Tintin :

Published by: Egmont Books,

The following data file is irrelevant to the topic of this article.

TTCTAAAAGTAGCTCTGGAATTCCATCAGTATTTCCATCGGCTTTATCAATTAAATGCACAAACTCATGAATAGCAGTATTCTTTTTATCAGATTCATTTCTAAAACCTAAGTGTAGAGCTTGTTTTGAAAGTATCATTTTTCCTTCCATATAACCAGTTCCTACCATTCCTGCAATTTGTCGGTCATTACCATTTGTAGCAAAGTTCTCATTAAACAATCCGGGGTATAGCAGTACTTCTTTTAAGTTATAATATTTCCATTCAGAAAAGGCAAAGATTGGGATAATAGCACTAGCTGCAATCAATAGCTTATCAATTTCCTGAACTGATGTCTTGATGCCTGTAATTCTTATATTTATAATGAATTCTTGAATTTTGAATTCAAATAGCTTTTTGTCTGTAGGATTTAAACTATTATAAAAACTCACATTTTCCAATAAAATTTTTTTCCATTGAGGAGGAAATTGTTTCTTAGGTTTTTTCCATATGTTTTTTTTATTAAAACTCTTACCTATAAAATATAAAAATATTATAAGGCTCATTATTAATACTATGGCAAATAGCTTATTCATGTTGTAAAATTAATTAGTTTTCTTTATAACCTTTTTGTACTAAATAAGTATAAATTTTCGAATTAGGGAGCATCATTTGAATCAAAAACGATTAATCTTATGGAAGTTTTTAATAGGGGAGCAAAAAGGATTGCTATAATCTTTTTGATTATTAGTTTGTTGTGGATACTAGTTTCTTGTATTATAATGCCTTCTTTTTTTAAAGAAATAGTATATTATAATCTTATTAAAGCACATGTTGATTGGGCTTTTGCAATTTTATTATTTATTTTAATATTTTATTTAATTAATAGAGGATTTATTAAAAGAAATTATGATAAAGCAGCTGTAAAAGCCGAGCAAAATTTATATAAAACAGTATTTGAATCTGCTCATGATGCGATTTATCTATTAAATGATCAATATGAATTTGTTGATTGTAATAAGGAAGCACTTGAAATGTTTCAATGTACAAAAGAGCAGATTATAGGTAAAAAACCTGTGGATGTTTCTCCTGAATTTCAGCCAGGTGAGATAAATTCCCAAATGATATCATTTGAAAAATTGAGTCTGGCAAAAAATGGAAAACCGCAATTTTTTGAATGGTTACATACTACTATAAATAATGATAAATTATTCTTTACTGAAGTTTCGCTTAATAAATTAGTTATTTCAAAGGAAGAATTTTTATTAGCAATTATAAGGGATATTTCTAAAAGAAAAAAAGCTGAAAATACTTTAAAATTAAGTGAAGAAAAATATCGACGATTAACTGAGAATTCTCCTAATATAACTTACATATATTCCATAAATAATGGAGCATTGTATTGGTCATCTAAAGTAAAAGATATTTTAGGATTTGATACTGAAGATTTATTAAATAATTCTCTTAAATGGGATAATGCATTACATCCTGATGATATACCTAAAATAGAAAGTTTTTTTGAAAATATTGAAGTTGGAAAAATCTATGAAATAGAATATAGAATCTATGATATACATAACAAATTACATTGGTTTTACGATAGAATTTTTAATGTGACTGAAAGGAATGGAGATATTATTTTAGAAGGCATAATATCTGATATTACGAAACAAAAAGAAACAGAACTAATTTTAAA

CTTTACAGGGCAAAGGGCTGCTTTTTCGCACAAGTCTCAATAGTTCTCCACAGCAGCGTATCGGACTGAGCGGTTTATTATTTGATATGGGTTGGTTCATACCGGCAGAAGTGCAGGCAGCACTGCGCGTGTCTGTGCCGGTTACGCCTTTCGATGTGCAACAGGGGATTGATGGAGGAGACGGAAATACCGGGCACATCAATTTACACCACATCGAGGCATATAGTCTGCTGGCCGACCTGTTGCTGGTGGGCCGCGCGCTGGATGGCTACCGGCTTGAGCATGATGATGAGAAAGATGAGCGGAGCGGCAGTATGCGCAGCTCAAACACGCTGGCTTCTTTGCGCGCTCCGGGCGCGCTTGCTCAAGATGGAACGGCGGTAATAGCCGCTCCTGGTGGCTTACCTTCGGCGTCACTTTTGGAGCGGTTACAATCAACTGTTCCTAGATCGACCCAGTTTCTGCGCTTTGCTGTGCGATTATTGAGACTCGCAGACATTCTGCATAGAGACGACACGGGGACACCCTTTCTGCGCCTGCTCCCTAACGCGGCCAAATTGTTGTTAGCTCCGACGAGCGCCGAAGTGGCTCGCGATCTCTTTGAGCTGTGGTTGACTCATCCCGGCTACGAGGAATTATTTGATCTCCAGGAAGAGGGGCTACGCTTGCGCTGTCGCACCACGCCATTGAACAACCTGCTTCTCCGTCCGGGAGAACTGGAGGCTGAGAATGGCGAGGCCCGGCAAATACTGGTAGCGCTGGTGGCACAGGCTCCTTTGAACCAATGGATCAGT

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Tintin is wandering the desert looking for water in Hergé's fictional world, the German army has invaded Belgium in the real world. Hergé abandons Tintin where he was until 1948, when he rewrites the story to reflect the Arab-Jewish-British conflict burning through Palestine at the time, and the creation of Israel. Tintin's ship lands him in Palestine, where he is soon kidnapped by terrorists from the Irgun (the extremist Jewish group once led by Menahem Begin, the future prime minister), then by an Arab terrorist group (that of Bab El Ehr): Hergé had no allegiances with either, but decried terrorism. The story reflected the tensions and bloodletting so common between Jews, Arabs and British forces at the time, again reflecting Hergé's ability to see endless conflict for what it would become